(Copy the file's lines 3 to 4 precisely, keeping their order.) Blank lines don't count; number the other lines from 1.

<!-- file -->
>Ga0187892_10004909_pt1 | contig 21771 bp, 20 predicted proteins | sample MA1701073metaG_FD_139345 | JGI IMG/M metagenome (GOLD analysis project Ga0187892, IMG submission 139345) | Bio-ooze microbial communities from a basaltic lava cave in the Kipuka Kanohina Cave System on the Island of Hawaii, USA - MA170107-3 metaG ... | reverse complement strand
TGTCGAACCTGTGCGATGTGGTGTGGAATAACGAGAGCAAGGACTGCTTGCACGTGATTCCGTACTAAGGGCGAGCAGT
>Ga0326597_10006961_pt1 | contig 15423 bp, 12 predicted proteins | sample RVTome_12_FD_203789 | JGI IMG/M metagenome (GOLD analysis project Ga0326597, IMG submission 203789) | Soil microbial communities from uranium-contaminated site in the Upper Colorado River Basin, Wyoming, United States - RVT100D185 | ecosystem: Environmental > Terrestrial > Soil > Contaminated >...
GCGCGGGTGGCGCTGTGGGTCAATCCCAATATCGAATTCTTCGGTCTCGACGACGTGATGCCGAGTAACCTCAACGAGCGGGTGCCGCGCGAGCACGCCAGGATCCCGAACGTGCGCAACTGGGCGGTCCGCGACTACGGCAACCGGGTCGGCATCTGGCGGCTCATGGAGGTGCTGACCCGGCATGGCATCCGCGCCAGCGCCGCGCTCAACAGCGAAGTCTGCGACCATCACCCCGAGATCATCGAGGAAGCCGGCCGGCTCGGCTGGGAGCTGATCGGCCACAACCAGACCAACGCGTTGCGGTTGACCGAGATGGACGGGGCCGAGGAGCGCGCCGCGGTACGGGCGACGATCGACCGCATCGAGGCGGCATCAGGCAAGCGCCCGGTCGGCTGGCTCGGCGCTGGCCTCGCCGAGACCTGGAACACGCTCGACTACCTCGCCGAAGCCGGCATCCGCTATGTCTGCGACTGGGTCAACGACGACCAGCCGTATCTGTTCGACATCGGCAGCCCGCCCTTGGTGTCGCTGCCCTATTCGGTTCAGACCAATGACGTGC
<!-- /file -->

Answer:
>Ga0326597_10006961_pt1 | contig 15423 bp, 12 predicted proteins | sample RVTome_12_FD_203789 | JGI IMG/M metagenome (GOLD analysis project Ga0326597, IMG submission 203789) | Soil microbial communities from uranium-contaminated site in the Upper Colorado River Basin, Wyoming, United States - RVT100D185 | ecosystem: Environmental > Terrestrial > Soil > Contaminated >...
GCGCGGGTGGCGCTGTGGGTCAATCCCAATATCGAATTCTTCGGTCTCGACGACGTGATGCCGAGTAACCTCAACGAGCGGGTGCCGCGCGAGCACGCCAGGATCCCGAACGTGCGCAACTGGGCGGTCCGCGACTACGGCAACCGGGTCGGCATCTGGCGGCTCATGGAGGTGCTGACCCGGCATGGCATCCGCGCCAGCGCCGCGCTCAACAGCGAAGTCTGCGACCATCACCCCGAGATCATCGAGGAAGCCGGCCGGCTCGGCTGGGAGCTGATCGGCCACAACCAGACCAACGCGTTGCGGTTGACCGAGATGGACGGGGCCGAGGAGCGCGCCGCGGTACGGGCGACGATCGACCGCATCGAGGCGGCATCAGGCAAGCGCCCGGTCGGCTGGCTCGGCGCTGGCCTCGCCGAGACCTGGAACACGCTCGACTACCTCGCCGAAGCCGGCATCCGCTATGTCTGCGACTGGGTCAACGACGACCAGCCGTATCTGTTCGACATCGGCAGCCCGCCCTTGGTGTCGCTGCCCTATTCGGTTCAGACCAATGACGTGC